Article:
Interview: Peter Botten
Oil prices have been hovering around $50 a barrel for the last year. Is this a price that operators should get used to in the long run?
PETER BOTTEN: Unfortunately an unexpected outcome can always destabilise markets, and one of the biggest at the moment relates to the UK exit from the EU and how is it going to affect the global economy in the short to medium run. We are talking about the world’s fifth-largest economy taking a leap into the unknown, with major repercussions for the EU as well, and it would be naive to think that it won’t affect the hydrocarbons industry, most likely as a driver of lower oil prices, as it adds uncertainty to an already volatile market.
Other than that, I believe that the oil supply-demand balance is gradually being addressed, as the industry cannot be sustained for a long period with oil at $40-50 a barrel without undermining global supply. The lack of investment in the conventional side, which has been dropping at a rate of 5-6% a year, is expected to drive oil prices higher over the next three years, most likely to $60-70, because the world has to do without 6m-7m of barrels a year. So political uncertainties and volatility in the short run will most likely push prices down, while a more balanced supply-demand scenario will have the opposite effect. Another possible destabilising scenario would be the break-up of the UK, with an independent Scotland and its North Sea oil reserves being a factor in the market, even though production there has been hit by low oil prices and producers have been looking hard at returns, rather than just production numbers.
How big of a factor do you think greater collaboration among large energy players will be in Papua New Guinea in the years to come?
BOTTEN: Oil and gas production in PNG is certainly more sustainable than in other markets, but generating an environment of cooperation among the major players is becoming essential to stay competitive, by reducing wastage and duplication.
Both the PNG government and the private sector are fully behind this concept, considering the much lower oil and gas prices we are seeing compared to a couple of years ago. This means that we have to work smarter in the effort to accelerate development of the next phase of liquefied natural gas (LNG) growth. The need for cooperation has also been the main driver for Oil Search’s proposed acquisition of Interoil, in the effort to create synergies between the first PNG LNG project and the future one. If we look, for instance, at the LNG complex on Curtis Island, off Queensland in Australia, billions of dollars were duplicated in capital infrastructure that could have been saved with better cooperation between the three operators, as each one built its own jetties, pipelines, camps and tanks at its liquefaction facilities.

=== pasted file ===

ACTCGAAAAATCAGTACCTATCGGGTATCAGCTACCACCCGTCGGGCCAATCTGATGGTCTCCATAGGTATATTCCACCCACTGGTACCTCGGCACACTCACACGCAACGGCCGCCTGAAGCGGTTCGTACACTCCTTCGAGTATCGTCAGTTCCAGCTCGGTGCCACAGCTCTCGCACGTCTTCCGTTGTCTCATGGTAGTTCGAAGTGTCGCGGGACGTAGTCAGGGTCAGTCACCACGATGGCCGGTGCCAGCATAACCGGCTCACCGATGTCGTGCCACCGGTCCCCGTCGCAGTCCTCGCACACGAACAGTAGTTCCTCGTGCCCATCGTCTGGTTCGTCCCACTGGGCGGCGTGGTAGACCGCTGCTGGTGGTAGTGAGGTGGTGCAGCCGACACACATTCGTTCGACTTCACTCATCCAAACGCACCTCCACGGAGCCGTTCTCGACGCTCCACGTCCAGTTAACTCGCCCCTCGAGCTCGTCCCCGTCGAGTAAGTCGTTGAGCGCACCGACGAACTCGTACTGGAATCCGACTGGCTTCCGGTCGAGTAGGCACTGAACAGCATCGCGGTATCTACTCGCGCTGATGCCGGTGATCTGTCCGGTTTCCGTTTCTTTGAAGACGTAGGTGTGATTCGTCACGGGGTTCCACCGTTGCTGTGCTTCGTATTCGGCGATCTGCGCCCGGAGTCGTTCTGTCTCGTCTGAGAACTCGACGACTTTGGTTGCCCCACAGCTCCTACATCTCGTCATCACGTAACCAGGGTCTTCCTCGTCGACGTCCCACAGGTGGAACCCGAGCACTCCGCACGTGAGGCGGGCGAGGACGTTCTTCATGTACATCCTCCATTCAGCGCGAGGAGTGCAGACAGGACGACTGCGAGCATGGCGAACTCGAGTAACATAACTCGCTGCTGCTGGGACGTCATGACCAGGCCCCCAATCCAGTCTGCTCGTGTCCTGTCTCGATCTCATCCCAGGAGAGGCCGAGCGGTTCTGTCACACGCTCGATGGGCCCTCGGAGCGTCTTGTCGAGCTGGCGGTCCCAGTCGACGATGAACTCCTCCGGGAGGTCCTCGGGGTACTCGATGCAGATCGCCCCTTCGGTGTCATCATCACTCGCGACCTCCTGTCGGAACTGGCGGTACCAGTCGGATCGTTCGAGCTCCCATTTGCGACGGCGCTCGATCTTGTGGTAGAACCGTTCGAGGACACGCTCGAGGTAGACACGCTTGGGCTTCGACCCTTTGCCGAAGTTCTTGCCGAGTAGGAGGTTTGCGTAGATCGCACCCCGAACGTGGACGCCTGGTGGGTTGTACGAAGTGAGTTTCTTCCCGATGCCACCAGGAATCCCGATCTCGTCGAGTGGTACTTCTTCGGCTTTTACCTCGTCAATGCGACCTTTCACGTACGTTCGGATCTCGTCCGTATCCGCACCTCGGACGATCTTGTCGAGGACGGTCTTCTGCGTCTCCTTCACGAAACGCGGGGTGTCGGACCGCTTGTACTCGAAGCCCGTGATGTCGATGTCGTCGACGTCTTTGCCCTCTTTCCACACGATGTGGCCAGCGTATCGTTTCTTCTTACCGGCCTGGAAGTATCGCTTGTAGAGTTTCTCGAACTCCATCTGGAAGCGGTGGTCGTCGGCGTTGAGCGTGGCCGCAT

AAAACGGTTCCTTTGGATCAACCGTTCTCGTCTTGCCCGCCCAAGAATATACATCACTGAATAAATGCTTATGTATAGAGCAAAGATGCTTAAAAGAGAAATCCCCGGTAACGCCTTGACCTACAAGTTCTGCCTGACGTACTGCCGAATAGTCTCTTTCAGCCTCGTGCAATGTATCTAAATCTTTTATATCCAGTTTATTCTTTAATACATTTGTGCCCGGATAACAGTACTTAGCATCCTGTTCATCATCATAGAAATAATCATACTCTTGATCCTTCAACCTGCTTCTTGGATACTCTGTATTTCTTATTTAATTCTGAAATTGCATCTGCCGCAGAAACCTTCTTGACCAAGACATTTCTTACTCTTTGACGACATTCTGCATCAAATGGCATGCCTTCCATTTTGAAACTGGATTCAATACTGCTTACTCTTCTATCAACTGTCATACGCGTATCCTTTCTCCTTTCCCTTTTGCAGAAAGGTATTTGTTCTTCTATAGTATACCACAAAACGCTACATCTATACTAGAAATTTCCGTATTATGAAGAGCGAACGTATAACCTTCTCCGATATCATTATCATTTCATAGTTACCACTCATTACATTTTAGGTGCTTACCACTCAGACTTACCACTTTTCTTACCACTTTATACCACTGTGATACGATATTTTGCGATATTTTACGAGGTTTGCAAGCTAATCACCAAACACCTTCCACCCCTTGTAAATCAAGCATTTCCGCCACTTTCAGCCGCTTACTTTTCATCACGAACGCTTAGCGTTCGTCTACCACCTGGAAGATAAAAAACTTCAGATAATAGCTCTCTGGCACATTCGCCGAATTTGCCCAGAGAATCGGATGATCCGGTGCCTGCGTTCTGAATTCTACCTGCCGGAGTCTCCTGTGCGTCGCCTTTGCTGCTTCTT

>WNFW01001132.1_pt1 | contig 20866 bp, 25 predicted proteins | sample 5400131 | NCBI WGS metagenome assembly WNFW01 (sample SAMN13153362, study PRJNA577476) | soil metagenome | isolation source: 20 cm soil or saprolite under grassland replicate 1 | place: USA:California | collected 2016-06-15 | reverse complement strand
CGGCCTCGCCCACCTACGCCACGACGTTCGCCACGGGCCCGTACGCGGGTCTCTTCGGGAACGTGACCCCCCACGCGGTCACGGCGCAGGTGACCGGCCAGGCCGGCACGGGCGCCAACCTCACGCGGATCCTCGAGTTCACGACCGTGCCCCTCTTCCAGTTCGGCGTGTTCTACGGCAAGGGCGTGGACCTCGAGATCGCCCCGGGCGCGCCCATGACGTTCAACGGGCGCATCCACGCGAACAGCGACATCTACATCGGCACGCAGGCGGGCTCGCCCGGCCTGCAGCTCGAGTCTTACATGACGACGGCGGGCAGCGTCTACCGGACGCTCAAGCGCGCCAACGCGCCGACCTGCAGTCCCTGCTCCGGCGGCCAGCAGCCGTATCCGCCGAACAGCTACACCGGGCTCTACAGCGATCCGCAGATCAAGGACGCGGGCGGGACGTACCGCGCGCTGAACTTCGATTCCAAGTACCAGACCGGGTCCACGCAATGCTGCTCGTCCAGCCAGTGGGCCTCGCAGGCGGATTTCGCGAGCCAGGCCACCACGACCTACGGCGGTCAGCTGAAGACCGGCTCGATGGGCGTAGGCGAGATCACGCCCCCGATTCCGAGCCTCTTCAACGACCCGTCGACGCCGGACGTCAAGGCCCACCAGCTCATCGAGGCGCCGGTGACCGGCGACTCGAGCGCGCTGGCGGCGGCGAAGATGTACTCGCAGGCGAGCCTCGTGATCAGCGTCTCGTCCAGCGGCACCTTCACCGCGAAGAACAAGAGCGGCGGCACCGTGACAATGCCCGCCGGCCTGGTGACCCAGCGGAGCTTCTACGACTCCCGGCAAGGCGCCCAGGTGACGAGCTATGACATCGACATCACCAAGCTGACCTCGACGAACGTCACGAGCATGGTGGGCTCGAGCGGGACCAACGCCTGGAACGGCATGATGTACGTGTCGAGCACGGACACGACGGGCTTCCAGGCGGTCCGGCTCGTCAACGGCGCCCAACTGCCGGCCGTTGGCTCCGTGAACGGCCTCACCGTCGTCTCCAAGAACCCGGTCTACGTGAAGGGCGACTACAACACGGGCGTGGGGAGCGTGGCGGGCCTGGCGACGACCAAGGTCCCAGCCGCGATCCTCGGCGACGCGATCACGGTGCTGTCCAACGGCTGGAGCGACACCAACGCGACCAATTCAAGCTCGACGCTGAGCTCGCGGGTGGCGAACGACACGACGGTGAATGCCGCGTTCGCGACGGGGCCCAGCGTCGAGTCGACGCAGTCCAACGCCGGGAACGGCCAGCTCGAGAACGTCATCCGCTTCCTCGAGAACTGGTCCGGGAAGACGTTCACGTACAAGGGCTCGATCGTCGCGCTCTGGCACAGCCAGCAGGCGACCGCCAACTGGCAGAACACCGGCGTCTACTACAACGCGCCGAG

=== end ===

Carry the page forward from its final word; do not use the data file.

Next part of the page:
Will better cooperation affect the delivery timeframe for the next wave of LNG projects?
BOTTEN: We have enough gas for at least two more trains, and with additional drilling success we could opt for a third train. We can see that period of growth starting as early as 2017, while in 2018 it will be all about construction and engineering. Better cooperation between the two major LNG projects in PNG, which would mean sharing facilities and reserves on a differential ownership basis, could save the development of the next phase as much as $100m a year for 20 years in costs. It will also set the clock forward at least 12 months from the initial estimates, with huge implications for PNG’s economy in the long run. Considering the cost base, partnership and quality of reserves, this country can play a very significant role in the next phase of LNG development in Asia and beyond.
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